Low Turnout at Homelessness Awareness Day Blamed on People Not Wanting to Be Stuck Outside in the Cold

MONTPELIER – Turnout in previous years has reportedly been much higher for the annual Homelessness Awareness Day and Memorial Vigil held each January at the State House in Montpelier. Service providers, housing experts, and concerned citizens typically gather outside to join the minds and voices involved in working to end homelessness, but this year the frigid temperatures may have kept some people away.

“I was planning to attend,” said social worker and Housing First advocate Wyatt Prillinge, “but the cold weather this week has really been messing with my joints, so I thought it would be more effective for me to stay in the office and continue my efforts from there where it is dry and warm. Honestly, it’s really hard to focus and get anything done when you are physically uncomfortable. I do plan to attend next year. Maybe they could offer heated tents?”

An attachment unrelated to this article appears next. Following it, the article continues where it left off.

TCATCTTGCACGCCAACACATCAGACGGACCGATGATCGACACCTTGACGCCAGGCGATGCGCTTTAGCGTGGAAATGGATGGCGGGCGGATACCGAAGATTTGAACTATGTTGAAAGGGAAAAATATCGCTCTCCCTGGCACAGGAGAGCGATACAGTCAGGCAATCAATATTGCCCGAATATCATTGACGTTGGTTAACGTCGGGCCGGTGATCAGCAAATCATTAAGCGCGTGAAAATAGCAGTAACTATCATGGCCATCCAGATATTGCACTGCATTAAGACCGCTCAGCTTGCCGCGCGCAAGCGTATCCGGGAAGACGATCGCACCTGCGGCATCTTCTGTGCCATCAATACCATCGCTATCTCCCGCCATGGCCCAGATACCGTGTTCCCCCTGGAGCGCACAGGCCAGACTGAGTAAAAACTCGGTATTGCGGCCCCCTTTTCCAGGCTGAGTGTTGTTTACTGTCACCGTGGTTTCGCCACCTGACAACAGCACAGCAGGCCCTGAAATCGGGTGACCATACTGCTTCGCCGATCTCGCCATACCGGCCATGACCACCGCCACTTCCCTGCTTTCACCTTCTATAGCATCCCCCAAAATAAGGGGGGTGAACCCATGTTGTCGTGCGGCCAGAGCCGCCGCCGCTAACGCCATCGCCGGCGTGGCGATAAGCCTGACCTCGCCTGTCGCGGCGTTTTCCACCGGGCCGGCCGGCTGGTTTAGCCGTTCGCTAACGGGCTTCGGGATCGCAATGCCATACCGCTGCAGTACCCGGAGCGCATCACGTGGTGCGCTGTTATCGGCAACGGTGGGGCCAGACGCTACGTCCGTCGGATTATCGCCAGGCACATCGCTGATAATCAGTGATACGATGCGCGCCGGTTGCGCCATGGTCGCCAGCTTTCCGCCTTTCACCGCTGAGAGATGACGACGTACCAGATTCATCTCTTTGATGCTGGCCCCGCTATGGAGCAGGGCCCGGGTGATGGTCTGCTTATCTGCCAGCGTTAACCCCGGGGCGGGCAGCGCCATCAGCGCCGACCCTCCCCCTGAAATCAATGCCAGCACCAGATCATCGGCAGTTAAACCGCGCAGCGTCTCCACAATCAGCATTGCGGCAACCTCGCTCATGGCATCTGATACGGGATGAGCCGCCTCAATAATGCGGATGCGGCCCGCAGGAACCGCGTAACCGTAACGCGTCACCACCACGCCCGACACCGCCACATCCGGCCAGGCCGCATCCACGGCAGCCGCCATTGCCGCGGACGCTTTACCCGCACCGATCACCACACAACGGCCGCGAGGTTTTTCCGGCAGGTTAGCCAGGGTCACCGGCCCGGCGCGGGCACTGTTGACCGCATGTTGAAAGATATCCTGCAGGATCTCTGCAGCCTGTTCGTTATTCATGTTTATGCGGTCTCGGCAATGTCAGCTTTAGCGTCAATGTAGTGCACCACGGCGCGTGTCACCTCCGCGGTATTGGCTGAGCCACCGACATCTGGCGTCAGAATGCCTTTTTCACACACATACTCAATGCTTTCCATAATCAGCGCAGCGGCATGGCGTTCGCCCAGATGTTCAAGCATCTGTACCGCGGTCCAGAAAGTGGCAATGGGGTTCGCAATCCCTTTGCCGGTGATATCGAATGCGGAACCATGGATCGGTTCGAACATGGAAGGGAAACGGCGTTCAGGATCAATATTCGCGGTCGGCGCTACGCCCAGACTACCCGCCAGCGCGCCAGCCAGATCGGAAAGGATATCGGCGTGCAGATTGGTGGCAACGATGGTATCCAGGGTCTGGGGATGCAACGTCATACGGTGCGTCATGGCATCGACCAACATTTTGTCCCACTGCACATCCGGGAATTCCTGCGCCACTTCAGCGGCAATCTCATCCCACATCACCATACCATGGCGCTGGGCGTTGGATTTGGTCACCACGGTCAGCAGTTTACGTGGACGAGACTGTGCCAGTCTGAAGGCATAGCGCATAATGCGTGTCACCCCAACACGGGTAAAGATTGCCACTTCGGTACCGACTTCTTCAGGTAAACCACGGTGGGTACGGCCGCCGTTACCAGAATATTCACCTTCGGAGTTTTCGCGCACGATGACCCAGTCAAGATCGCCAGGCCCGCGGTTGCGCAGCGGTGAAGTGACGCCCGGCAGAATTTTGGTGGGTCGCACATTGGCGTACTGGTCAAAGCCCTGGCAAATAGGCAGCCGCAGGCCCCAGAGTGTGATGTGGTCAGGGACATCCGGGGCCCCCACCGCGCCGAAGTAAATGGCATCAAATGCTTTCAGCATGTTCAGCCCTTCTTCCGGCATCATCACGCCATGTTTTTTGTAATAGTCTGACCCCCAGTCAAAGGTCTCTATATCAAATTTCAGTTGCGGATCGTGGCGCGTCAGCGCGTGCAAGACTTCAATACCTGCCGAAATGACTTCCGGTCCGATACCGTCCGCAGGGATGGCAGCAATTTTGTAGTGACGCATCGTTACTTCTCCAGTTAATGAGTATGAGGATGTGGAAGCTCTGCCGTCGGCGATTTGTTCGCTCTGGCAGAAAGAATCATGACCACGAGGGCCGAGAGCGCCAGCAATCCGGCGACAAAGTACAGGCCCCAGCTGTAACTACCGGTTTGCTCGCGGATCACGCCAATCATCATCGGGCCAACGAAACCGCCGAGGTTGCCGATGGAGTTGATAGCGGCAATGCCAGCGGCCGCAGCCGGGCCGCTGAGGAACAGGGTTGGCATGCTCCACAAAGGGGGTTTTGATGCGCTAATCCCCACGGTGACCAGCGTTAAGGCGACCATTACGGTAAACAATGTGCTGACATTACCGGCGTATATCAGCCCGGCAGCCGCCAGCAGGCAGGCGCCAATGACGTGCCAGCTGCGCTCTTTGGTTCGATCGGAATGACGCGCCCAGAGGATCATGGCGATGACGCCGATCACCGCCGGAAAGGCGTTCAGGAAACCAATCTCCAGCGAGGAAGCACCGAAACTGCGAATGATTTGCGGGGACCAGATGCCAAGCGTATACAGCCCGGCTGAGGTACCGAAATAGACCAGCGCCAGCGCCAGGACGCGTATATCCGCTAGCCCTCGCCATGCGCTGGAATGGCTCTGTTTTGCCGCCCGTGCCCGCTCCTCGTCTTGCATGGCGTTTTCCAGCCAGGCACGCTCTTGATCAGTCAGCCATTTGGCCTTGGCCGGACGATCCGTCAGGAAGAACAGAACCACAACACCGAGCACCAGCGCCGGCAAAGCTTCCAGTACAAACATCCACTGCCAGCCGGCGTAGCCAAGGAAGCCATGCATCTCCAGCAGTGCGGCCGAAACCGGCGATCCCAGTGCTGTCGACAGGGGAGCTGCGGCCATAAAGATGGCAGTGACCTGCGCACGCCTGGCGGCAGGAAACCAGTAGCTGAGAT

Several others expressed similar concerns about holding the event, wondering if it should have been delayed until the weather was more cooperative.

“I feel so bad for some of those housing people who had to be there,” said one woman who declined to give her name. “I know some of them don’t have a choice. Their bosses basically require them to be outside all day, which really should be illegal. Think about it! They’re out there for hours! It’s not safe. Nobody should be forced to be out in these temperatures. I would have called in sick and stayed home in bed all day watching Netflix if it were me.”

The homeless community had no response to these concerns, saying only that they had no strong opinion as to what date or time the event was held.

Image Credits: Glenn Russell/VTDigger.

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